As part of the 2019 Review of the National Quality Framework (NQF), one of the big issues being discussed is the need for new revenue for Regulatory Authorities (eg NSW Department of Education) following the Federal Government's decision to stop Commonwealth funding for regulatory activities after 30 June 2020.
As part of the 2019 NQF Review's Issues Paper, the question that was posed was:
"... what fee model(s) (e.g. a sliding scale of fines based on history of non compliance) might be appropriate
for ensuring the continued operation of the NQF and improving outcomes for children and families
by encouraging improvement in service quality?"
The Australian Childcare Alliance (ACA) NSW recognises the need for the minority of persistently non-compliant services to bear their own responsibilities for compliance costs. That said, we are concerned with the need to ensure valid notifications of non-compliances are addressed than the perception that any increases or changes to compliance costs are primarily revenue raising.
As such, Regulatory Authorities (eg NSW Department of Education) will need to consider:
- how breaches are defined through the Education and Care Services National Regulations;
- would there be grace time limits for rectification, and would they also be defined in Regulations;
- to ensure accountability and transparency, how will Authorised Officers document their evidence of such breaches, where will such records be kept, and how can services have access to those records;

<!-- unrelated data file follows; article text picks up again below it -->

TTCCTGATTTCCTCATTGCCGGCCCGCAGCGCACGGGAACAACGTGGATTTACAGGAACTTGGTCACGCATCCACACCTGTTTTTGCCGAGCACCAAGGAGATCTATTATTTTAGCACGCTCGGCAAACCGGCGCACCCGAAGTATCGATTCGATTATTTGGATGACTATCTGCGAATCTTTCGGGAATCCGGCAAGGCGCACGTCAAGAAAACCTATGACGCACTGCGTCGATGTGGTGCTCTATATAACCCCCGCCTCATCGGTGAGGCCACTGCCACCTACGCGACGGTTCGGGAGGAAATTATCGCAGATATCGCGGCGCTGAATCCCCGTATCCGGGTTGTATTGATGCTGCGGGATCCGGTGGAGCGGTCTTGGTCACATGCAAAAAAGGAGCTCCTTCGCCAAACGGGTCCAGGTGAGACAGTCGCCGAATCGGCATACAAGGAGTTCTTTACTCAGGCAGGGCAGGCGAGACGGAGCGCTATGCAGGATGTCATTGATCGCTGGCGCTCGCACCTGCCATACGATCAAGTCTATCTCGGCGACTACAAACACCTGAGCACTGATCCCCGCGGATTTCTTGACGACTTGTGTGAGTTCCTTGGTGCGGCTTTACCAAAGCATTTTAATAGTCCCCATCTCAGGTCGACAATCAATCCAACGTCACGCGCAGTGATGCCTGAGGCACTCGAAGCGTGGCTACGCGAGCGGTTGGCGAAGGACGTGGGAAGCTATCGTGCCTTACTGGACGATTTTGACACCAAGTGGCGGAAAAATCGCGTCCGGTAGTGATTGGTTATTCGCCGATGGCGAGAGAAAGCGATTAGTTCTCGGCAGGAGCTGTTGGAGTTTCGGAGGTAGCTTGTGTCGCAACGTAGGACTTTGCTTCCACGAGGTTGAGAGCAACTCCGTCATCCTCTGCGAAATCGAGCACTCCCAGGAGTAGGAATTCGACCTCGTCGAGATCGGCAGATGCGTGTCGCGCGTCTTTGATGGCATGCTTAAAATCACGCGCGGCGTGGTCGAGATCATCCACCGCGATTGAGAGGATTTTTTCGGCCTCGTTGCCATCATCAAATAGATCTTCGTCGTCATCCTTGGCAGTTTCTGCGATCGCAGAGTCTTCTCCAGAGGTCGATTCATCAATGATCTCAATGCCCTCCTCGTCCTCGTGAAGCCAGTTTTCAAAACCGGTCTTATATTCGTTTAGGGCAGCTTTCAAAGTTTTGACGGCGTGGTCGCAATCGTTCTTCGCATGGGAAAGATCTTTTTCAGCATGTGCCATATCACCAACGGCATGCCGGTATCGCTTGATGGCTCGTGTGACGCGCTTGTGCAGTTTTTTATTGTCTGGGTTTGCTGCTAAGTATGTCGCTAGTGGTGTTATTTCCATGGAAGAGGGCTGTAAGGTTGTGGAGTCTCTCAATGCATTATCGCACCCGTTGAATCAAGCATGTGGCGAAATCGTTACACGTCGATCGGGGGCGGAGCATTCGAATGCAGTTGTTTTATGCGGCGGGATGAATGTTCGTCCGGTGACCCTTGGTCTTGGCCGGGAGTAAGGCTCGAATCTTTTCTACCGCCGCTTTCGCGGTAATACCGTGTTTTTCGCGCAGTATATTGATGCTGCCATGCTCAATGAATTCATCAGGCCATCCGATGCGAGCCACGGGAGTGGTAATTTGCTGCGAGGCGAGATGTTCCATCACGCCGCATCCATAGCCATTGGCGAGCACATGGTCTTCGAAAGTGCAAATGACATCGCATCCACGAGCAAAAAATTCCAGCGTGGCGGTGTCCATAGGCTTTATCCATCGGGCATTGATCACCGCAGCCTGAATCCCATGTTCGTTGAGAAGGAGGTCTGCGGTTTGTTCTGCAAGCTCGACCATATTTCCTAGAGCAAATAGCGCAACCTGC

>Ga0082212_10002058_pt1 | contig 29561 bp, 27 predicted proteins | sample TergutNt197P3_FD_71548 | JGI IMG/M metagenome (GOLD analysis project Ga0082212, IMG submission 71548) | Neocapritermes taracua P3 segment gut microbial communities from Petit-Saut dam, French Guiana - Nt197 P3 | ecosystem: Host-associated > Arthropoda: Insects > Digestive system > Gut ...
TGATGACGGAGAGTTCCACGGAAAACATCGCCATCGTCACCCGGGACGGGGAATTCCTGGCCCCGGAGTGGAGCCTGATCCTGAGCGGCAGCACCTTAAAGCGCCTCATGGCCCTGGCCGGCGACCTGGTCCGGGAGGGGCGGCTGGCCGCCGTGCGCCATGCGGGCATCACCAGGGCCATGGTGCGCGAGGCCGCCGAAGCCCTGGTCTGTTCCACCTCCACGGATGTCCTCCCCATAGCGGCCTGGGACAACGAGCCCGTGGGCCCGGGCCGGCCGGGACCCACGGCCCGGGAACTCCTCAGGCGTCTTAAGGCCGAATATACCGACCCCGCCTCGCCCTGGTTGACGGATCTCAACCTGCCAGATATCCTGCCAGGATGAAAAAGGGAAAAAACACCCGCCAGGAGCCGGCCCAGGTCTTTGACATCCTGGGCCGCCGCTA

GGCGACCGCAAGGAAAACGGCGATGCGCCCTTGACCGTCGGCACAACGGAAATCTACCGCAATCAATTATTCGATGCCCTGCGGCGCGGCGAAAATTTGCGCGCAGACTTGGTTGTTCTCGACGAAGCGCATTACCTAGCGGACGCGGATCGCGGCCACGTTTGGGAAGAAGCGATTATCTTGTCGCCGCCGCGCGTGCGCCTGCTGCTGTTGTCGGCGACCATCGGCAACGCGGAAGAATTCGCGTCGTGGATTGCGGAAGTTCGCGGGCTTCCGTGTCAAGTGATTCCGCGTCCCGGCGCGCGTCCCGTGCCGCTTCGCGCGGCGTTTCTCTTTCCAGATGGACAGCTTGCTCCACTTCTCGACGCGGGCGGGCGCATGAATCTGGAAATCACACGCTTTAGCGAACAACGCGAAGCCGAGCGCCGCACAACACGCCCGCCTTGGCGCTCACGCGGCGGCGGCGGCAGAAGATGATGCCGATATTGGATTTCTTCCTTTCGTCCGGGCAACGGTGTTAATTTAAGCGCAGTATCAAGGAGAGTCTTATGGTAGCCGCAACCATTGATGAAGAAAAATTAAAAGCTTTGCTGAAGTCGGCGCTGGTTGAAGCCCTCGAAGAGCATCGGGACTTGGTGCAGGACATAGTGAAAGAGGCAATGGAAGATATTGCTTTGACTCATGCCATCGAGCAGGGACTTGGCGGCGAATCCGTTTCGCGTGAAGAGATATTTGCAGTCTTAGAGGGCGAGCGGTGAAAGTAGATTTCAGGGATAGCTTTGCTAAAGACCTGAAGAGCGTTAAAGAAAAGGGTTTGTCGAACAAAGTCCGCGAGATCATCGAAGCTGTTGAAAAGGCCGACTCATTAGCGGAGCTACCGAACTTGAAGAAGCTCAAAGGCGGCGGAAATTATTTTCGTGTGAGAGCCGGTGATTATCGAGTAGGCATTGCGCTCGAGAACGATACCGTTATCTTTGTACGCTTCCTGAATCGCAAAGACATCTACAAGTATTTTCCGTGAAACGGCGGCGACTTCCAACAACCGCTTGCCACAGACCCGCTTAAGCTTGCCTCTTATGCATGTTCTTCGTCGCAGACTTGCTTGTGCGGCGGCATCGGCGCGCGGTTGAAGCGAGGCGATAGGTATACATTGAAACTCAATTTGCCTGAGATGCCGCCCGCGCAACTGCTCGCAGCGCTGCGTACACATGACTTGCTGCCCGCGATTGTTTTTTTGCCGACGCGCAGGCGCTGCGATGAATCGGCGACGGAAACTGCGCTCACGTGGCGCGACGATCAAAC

- how will compliance fees be paid if there is a dispute about the validity of the breach; and
- can breaches and fees be challenged by the service through a third party (eg Civil Administrative Tribunal)?
ACA NSW does not support any additional compliance fees or prescribed penalties than those already in existing legislation and regulation.
Should a sliding scale of fees, fines and penalties be implemented in NSW, assessment of potential repeat offenders must be conducted independently of the Regulatory Authority so as to ensure that increases in fees, fines and penalties based on Regulation are not seen as primarily revenue raising motivated.
That said, there should also be a scale of fees, fines and penalties (based on Regulation) depending on the size of the non-complying services. Larger services who are non-compliant also have a greater financial capacity than smaller services.
In so doing, compliant services save costs, and those services who require significant resources from the Regulatory Authorities will be covering those costs themselves, rather than all services bearing this cost.
NOTE: The above is an extract from ACA NSW's submission to the 2019 NQF Review that was due on 30 June 2019.
PUBLISHED: 9 JULY 2019